“We were at first concerned, as you can imagine,” he said. “I was notified that someone had spray painted what we know to be symbols of the Nazi Party in Europe, the Wolfsangel and the Volknot, more commonly referred to by their German names of der Wolfsangelthingen and der Volknotthingen. But after looking at them, we realized they didn’t bear any resemblance to either of those symbols. At first we thought they were maybe badly drawn, but we discounted that because we didn’t think anybody could draw that badly and maybe it was someone who just was trying to make some sort of political statement about the number four.”

“So you’re not upset too much.”


Before I could even grab another cup of coffee there was break in the story. The police had made an arrest. Taken into custody for “kind of anti-Semitic graffiti” were brothers Ray Anthony Bubba, Lee Arnold Bubba, and Bubba “Big Bubba” Bubba. Under questioning they made no bones about the fact that the symbols were anti-Semitic, but they also said they were very upset that no Jewish people would believe them.

But it was a busy day for the police for just within hours of arresting the Bubba brothers they located the perpetrator of the “I can’t spell the word IS” graffiti. His name, Hooterville MacGillicuddy. After attempting to contact Mr. MacGillicuddy for two weeks to let him know that there were spelling errors in his commentary, the campus police went into the classroom where he was and arrested him. Actually they had tea with him for fourteen minutes and then arrested him–the last part not going too well as evidenced by the arresting officer’s body camera, which I’m pretty sure doesn’t work anymore.

To get a first-hand account of that event I was lucky enough to get an interview with the teacher who was there at the time—tenured professor and highly respected hysteric Johanna Almiron.

“When the police entered my classroom,” she began, “they didn’t show me the appropriate degree of respect or acknowledge that I was in charge of the room.”

“Is that a thing the police usually do when making an arrest?”

“Of course it is.”

“Just wondering. I wasn’t sure. Then what?”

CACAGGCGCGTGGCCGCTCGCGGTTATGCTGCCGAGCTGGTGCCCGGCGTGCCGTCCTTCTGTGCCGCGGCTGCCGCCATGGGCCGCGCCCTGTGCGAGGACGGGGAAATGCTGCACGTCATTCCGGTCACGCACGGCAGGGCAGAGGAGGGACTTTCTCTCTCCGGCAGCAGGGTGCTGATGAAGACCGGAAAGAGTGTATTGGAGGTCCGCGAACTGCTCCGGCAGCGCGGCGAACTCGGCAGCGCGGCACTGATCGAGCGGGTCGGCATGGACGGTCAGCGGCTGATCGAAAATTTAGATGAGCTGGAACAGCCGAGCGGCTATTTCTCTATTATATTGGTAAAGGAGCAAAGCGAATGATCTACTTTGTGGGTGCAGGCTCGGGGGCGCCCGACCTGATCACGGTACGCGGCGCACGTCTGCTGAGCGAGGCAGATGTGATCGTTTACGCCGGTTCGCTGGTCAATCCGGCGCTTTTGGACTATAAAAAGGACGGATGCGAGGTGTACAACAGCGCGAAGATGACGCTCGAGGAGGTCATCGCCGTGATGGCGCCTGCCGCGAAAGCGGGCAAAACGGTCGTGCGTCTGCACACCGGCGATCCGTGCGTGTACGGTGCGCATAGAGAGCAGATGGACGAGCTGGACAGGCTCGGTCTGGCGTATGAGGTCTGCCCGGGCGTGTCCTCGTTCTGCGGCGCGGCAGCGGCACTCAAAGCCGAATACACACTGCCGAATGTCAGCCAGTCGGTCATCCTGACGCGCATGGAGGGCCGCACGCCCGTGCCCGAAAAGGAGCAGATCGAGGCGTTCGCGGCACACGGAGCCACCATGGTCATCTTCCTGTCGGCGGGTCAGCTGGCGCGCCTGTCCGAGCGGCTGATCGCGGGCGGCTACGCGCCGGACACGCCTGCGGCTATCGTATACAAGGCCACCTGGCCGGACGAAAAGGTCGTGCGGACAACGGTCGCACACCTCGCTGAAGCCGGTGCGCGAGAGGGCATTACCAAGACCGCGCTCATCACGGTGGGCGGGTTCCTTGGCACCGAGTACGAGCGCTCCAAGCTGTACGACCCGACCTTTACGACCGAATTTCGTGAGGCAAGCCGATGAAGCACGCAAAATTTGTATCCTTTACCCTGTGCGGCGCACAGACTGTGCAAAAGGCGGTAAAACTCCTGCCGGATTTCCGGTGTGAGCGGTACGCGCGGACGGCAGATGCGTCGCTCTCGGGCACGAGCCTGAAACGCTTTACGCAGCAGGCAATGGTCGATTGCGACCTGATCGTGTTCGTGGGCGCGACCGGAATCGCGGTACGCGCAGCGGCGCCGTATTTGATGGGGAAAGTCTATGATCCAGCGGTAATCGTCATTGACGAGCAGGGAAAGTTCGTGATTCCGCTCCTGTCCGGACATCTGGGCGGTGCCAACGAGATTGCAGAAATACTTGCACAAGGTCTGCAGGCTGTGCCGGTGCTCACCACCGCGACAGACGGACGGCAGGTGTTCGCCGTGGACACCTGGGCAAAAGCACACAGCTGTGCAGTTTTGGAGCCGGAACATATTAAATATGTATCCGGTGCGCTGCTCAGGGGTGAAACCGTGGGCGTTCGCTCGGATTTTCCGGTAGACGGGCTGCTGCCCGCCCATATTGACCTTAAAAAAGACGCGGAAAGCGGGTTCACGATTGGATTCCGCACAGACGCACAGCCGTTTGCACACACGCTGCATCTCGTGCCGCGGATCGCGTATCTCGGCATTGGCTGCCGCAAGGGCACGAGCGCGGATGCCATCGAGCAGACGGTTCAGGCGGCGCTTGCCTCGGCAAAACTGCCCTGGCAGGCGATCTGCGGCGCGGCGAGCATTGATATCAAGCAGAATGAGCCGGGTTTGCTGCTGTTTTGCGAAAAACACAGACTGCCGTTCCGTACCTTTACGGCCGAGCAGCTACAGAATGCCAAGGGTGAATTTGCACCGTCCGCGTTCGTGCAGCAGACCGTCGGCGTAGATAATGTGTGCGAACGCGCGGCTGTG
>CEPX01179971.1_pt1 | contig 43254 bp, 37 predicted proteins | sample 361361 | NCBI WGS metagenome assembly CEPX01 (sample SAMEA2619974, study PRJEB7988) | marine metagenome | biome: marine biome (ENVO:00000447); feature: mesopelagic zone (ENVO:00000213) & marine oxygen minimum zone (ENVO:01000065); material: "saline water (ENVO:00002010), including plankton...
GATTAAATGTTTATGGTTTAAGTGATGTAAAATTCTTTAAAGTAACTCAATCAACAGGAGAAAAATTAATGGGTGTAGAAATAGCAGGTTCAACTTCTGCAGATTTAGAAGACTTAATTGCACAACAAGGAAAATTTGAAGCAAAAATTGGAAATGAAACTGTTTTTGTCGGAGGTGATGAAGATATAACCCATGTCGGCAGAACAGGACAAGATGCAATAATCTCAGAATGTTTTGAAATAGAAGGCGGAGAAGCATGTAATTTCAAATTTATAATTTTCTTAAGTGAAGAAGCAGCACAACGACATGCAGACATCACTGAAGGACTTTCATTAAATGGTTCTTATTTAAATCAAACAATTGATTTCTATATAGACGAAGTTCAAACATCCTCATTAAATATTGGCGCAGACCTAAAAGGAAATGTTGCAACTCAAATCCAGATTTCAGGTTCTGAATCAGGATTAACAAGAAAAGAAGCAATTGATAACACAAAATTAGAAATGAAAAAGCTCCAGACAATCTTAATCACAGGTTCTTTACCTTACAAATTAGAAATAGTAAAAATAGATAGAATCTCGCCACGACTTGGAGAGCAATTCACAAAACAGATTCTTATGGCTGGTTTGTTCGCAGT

“They came into my classroom,” she said, “with their guns visible.”

“They had their guns drawn?”

“No, not drawn, visible.”

“Right. Because they’re policemen.”

“Yes. And their guns were visible.”

“Right. As were their shirts. You’ve seen policemen before, right?”


“And you know that since 1940 policemen are no longer required to carry their guns in their lunch boxes.”

“I don’t think I care for your tone.”

The arrest ignited a fire storm. Five hundred students signed a petition in protest, demanding that the two police officers in question be fired, that the chancellor of the University be fired, and that the Rose Bowl scores from 2011, 2012, and 2013 be reversed in favor of Wisconsin. The five hundred students who signed the petition and who had come together in force were then morally supported by forty thousand more students who neither signed the petition nor showed up for the rally, it being laundry day.

I tried to get a handle on why some students were outraged and were protesting. One of the first comments I had come across earlier was on the web page of “Beloved” UW Journalism and Communications Professor Mike Wagner. “Beloved” was actually included in his title on the web page and so I assumed it was a formal title, perhaps indicating a degree just short of a Ph.D. Whatever the case, fortunately he was there and able to shed some light on the situation.

“Beloved Professor Wagner,” I asked, “what’s the protest all about?”

“Two UWPD officers arrested the Black student—Black being a word I always capitalize, as you may have noticed on my blog—

“As do I, at least when it’s the first word of a sentence, go on.”

“—arrested the Black student in the classroom of a professor of color for a series of anti-white supremacist graffiti pieces that have sprouted up across campus lately. It is shocking and deeply upsetting that an unarmed suspect of a non-violent crime was pulled from a college class to be arrested.”

“Perhaps they should have waited for summer break, is that what I’m hearing?